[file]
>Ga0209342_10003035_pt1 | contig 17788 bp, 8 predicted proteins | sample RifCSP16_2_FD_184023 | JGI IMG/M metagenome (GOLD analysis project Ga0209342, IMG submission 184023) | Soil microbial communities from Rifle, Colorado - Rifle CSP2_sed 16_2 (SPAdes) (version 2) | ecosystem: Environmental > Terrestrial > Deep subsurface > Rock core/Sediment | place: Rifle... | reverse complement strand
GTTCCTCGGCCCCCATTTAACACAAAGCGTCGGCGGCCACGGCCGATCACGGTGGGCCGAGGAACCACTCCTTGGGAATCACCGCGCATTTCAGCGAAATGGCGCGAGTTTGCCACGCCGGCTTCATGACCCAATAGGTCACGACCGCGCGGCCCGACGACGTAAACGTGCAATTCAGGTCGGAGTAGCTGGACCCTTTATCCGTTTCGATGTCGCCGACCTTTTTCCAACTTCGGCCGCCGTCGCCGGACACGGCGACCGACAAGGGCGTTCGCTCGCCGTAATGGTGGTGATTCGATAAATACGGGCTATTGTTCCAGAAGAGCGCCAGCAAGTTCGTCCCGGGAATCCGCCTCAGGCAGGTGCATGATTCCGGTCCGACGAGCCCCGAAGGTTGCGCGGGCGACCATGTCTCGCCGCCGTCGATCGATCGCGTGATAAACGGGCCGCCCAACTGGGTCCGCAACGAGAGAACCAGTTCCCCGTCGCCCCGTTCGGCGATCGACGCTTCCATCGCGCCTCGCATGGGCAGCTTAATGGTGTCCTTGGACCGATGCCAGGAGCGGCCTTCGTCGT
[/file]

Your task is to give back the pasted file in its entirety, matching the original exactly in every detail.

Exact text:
>Ga0209342_10003035_pt1 | contig 17788 bp, 8 predicted proteins | sample RifCSP16_2_FD_184023 | JGI IMG/M metagenome (GOLD analysis project Ga0209342, IMG submission 184023) | Soil microbial communities from Rifle, Colorado - Rifle CSP2_sed 16_2 (SPAdes) (version 2) | ecosystem: Environmental > Terrestrial > Deep subsurface > Rock core/Sediment | place: Rifle... | reverse complement strand
GTTCCTCGGCCCCCATTTAACACAAAGCGTCGGCGGCCACGGCCGATCACGGTGGGCCGAGGAACCACTCCTTGGGAATCACCGCGCATTTCAGCGAAATGGCGCGAGTTTGCCACGCCGGCTTCATGACCCAATAGGTCACGACCGCGCGGCCCGACGACGTAAACGTGCAATTCAGGTCGGAGTAGCTGGACCCTTTATCCGTTTCGATGTCGCCGACCTTTTTCCAACTTCGGCCGCCGTCGCCGGACACGGCGACCGACAAGGGCGTTCGCTCGCCGTAATGGTGGTGATTCGATAAATACGGGCTATTGTTCCAGAAGAGCGCCAGCAAGTTCGTCCCGGGAATCCGCCTCAGGCAGGTGCATGATTCCGGTCCGACGAGCCCCGAAGGTTGCGCGGGCGACCATGTCTCGCCGCCGTCGATCGATCGCGTGATAAACGGGCCGCCCAACTGGGTCCGCAACGAGAGAACCAGTTCCCCGTCGCCCCGTTCGGCGATCGACGCTTCCATCGCGCCTCGCATGGGCAGCTTAATGGTGTCCTTGGACCGATGCCAGGAGCGGCCTTCGTCGT